Friday, June 14, 2013

8 Reasons Writers Should Join a Book Club

If you’re a writer, chances are you’re a reader too. And if you’re not, I’d like to talk to you about it because frankly, I find that very strange. I think most writers are reading something pretty much all of the time. We bemoan the fact that reading can interfere with our writing productivity (so many books!), but we can’t seem to help ourselves. Reading takes your mind out of your own project, it takes time away from the keyboard, and it usually leads to the opening of more books. But it must be done.

For over ten years, I’ve been in a book club that branched off from a local moms’ club when all of our kids were still toddling around. Back then the early evening hours seemed a perfect time to escape the house, right when kids were melting down, pre-bedtime, needing snacks, baths and just one more story. Things have changed and in some ways, it’s even more hectic for some of us now. Our once-prompt group now filters in over the course of the first hour. I think we mostly come for the wine—that much has stayed the same. We’ve had laughs and arguments, quiet nights and adventures, books we hated, books we loved and lots of books that fell somewhere in the middle. So if you’re reading anyway, join a book club! Why, you ask, would I add something else to my schedule when I never get enough writing done anyway? Well, here are eight reasons:

1.     It gets you out of the house. Reading, writing—both solitary endeavors. If you emerge from your home most days, blinking into the sunshine like a mole and unable to produce an intelligible spoken sentence, you need to get out more. Books are your friends but they’re not your friends; do you know what I mean?

2.   It forces you to read things out of your genre. Even if you roll your eyes when a club member chooses that science fiction book, it may teach you something about pacing, or plotting, or science! Free your mind.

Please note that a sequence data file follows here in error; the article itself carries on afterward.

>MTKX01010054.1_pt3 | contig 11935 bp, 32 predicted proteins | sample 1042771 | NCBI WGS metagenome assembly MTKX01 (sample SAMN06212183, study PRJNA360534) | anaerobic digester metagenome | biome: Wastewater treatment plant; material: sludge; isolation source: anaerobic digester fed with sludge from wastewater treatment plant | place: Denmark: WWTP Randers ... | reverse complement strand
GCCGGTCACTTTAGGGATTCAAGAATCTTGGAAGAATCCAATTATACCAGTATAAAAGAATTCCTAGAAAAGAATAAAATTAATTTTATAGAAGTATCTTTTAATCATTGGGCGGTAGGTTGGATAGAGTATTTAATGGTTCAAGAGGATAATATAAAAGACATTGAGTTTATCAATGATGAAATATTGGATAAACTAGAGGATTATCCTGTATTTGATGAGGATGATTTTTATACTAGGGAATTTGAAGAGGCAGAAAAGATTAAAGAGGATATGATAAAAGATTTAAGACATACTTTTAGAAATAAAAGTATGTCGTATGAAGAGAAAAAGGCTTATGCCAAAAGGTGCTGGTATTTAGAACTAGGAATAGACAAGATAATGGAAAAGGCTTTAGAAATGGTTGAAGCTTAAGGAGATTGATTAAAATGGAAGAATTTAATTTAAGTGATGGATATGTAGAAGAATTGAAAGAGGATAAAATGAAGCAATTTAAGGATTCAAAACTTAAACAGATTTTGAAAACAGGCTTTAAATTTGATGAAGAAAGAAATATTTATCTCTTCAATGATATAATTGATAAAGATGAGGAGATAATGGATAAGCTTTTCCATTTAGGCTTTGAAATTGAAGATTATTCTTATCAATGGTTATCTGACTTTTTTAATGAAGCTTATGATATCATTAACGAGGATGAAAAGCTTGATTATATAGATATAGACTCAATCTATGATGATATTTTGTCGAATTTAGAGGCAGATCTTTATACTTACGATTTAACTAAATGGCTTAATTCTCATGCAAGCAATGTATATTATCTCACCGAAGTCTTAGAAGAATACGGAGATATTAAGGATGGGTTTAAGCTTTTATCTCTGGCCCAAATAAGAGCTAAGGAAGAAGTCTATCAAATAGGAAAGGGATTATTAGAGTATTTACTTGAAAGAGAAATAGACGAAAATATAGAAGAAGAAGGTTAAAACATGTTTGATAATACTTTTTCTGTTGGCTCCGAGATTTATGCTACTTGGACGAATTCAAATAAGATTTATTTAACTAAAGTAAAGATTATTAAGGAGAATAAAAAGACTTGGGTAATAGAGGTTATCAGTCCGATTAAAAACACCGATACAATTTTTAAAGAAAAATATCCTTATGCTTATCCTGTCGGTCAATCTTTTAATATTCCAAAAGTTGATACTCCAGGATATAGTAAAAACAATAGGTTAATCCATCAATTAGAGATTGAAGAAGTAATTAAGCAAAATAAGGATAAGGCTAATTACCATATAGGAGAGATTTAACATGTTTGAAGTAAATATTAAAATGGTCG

3.     It makes you realize that readers are unpredictable and individual, and you’ll never please all of them. Believe it or not, this actually comes as a relief! If you’re with a group long enough, you’ll start predicting how certain people will feel about certain books and after more time, you’ll realize that you’re seldom right. So many things play into the reader’s experience: timing, personal taste, annoying children. You just have to write and hope for a majority. 
   4.    You can impose your tastes onto others. Yes, you can make everyone read those classics you loved in school! You can choose experimental fiction you don’t even like yourself, just for the guilty pleasure of seeing the veins in your clubmates’ foreheads bulge while they eviscerate them.

     5.     You may find a couple of good beta readers. If you’re a smart cookie, you’ll pick a club with other smart cookies. Some of these may agree, with bribing, to read something you’ve written. This is good, very good.

6.     Someone else makes food for you once a month. This is an important one and related to #7. Think about this. You show up, food’s there. You just sit and eat it.

7.     Someone buys wine (or something else) for you to drink. Same principle as #6, only better.

 8.     You can come up with all sorts of side-events for your book club. Field trips to see movies or plays based on books, dinners out, even trips to celebrate a club’s anniversary, as mine did last fall. All of this is expanded from the principle of #1, which involves getting you out of the house! You may not be ready for these bigger steps right away and let’s face it—those book club girls can be crazy (or is it just mine?)—but start at least with the first thing. Find some people to talk about books with. Not the internet. In person. With food, preferably. And wine.
"As soon as we express something, we devalue it strangely. We believe ourselves to have dived down into the depths of the abyss, and when we once again reach the surface, the drops of water on our pale fingertips no longer resemble the ocean from which they came...Nevertheless, the treasure shimmers in the darkness unchanged." ---Franz Kafka